Issue #263 / December 2023

[ ] As we all mourn Shane, would you share your memories of his 60th birthday in Dublin or otherwise.


Shane and Sinéad both in one year. Just such a loss. Nothing else to say.


Dear Toby and William,

I remember standing side of stage at the concert in Dublin for Shanes 60th birthday, and feeling kind of agitated and nervous about performing. I was surrounded by all of these artists doing beautiful versions of Shanes songs and, I dont know, I guess I was also feeling a bit out of sorts that evening. I saw Sinéad OConnor standing slightly separate from everyone else, half hidden by the curtain, gazing at the floor, looking fierce and intense. I didnt really know  Sinéad, Id met her a few times here and there, and maybe chatted briefly with her, but I had always liked her uniqueness, her raging spirit, her disagreeableness, her beautifulness and, of course, her celestial voice. Sinéad looked up and caught my eye, smiled, and walked over and hugged me. I’m not sure why, but I was terribly moved by her gesture. She was so warm and giving and kind in that moment. I was unaware quite how precious a moment it would turn out to be. Before I could say anything to her, I was being ushered on to the stage to sing Shane’s song, Summer in Siam’, with him. I think it was the penultimate song of the show, and it would be the first time that evening that Shane himself would take to the stage to perform. I walked on and sang these most simple and poignant words –


When it’s summer in Siam

And the moon is full of rainbows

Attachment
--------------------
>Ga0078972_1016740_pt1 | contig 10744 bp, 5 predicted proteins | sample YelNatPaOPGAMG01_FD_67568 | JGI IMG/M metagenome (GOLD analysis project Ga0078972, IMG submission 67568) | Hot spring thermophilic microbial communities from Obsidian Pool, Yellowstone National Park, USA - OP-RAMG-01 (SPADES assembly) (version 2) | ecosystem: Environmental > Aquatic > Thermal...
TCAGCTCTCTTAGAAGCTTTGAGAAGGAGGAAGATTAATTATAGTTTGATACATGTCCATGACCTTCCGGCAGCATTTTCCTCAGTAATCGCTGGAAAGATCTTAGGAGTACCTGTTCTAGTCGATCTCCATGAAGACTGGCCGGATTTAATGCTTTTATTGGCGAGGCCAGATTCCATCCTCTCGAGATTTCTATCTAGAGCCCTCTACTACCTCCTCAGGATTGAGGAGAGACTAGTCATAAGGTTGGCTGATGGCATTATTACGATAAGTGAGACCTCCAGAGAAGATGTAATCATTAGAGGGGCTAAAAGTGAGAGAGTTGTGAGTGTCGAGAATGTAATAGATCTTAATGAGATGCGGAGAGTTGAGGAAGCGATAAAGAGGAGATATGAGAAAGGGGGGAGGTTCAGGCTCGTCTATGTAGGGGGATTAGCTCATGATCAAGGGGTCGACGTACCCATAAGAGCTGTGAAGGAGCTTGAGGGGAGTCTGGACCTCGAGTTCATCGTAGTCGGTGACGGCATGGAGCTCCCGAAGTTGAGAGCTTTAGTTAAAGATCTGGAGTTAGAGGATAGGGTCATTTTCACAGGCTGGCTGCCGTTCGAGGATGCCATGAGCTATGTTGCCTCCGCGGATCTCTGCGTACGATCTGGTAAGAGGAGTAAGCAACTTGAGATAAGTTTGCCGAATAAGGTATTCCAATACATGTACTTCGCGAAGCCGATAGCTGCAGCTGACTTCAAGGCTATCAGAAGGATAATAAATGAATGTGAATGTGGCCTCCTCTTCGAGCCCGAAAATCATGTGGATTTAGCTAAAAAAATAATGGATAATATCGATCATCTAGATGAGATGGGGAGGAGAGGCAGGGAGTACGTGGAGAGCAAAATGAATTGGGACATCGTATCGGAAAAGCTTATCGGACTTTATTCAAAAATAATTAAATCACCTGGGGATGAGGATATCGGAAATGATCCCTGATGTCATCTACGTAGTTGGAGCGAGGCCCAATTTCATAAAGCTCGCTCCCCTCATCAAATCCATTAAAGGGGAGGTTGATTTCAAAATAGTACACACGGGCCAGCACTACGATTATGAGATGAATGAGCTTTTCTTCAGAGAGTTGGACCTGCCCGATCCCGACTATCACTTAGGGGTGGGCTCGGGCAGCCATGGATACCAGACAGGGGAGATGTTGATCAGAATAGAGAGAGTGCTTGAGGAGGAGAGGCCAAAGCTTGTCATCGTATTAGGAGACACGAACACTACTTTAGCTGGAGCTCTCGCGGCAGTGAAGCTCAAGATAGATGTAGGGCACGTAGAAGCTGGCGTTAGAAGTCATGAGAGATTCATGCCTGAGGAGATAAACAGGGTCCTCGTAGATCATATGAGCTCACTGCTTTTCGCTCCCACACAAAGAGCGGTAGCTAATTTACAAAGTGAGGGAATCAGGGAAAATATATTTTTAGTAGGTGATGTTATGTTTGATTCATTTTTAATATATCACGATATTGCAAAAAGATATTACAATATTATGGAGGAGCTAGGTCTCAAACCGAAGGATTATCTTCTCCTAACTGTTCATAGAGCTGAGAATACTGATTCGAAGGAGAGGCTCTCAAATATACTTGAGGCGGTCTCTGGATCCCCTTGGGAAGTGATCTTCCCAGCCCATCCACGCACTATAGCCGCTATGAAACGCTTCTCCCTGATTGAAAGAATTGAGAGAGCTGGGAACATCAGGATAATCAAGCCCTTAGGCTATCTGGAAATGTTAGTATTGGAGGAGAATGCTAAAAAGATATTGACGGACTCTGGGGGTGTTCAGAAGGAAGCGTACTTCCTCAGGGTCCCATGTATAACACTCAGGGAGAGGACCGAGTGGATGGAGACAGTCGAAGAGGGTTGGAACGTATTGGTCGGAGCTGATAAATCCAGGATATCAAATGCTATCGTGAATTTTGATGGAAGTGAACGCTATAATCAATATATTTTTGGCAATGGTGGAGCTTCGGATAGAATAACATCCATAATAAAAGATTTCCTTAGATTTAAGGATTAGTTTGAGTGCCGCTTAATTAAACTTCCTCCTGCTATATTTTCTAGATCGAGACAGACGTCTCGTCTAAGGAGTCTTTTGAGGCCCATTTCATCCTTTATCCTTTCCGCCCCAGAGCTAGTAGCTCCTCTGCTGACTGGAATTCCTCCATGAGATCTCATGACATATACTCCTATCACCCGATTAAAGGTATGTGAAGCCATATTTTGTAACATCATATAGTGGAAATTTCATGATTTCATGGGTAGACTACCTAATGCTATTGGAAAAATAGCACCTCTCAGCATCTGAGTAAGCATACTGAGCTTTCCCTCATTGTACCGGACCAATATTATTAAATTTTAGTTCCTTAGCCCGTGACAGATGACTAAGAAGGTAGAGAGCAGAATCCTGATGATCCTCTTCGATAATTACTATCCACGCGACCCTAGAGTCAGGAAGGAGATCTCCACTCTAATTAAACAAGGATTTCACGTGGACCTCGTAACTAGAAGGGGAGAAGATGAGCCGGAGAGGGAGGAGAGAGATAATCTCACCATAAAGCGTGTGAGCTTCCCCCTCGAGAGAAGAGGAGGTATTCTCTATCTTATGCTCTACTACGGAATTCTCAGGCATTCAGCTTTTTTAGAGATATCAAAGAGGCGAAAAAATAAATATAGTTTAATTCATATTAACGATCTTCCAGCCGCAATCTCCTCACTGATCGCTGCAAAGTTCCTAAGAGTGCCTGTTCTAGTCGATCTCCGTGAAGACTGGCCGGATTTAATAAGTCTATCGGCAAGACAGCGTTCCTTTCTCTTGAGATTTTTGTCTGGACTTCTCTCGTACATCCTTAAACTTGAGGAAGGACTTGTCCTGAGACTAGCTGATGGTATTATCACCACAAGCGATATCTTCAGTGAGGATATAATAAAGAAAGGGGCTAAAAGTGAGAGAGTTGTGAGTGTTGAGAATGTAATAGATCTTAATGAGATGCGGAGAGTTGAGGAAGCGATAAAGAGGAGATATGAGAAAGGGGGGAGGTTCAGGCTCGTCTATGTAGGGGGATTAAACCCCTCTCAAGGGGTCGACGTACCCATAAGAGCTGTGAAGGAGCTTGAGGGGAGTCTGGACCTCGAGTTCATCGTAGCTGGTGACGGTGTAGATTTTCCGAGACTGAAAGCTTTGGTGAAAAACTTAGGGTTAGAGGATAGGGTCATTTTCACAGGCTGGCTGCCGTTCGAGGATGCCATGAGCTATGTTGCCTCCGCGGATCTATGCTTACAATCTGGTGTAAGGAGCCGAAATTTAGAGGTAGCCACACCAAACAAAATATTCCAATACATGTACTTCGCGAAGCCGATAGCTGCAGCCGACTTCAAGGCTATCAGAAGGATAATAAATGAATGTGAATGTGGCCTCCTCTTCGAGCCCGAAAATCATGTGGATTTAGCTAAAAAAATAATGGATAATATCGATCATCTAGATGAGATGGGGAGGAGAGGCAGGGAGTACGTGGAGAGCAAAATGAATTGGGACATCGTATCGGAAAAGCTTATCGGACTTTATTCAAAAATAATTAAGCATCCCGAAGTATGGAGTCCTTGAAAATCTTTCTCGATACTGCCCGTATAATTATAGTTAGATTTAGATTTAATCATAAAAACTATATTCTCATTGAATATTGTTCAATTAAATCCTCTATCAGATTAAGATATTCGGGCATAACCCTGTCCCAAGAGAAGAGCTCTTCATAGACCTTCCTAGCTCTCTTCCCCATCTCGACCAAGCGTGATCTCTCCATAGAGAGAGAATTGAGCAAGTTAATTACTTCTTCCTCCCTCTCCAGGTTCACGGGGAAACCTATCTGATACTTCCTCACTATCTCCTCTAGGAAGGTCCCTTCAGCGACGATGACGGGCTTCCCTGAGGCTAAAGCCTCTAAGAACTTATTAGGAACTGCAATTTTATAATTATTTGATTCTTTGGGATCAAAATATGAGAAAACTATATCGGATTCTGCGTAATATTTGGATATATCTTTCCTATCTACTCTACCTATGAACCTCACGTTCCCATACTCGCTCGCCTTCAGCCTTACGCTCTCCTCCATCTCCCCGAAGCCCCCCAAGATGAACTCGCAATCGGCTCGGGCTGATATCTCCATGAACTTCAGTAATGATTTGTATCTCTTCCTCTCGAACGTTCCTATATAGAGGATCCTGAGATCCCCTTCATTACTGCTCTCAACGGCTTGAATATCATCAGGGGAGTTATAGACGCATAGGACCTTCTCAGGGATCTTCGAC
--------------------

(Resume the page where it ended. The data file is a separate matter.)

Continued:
When it’s summer in Siam

Though we go through many changes

When it’s summer in Siam

Then all I really know is that I truly am

In the summer in Siam


Shane’s wife, Victoria, then pushed Shane on in a wheelchair and, well, I know I should be talking about the pure unbridled genius of Shane MacGowan and how he was the greatest songwriter of his generation, with the most terrifyingly beautiful of voices — all of which is true — but what struck me at that moment was the extraordinary display of love for this man, so powerful and deep, that poured forth from the audience. It was like nothing I’ve ever experienced, and in that instant it brought to mind the short poem by Raymond Carver —


And did you get what

you wanted from this life, even so?

I did.

And what did you want?

To call myself beloved, to feel myself

beloved on the earth.


Shane was not revered just for his manifold talents but also loved for himself alone. A beautiful and damaged man, who embodied a kind of purity and innocence and generosity and spiritual intelligence unlike any other.

Sinéad once said of Shane, He is an angel. An actual angel. Whether or not this is the case, whos to say? But Shane was blessed with an uncommon spirit of goodness and a deep sense of what is true, which was strangely amplified in his brokenness, his humanness. We can say of him most certainly, he was beloved on the earth,’ and Sinéad too — truly beloved and greatly missed, both.

Love, Nick


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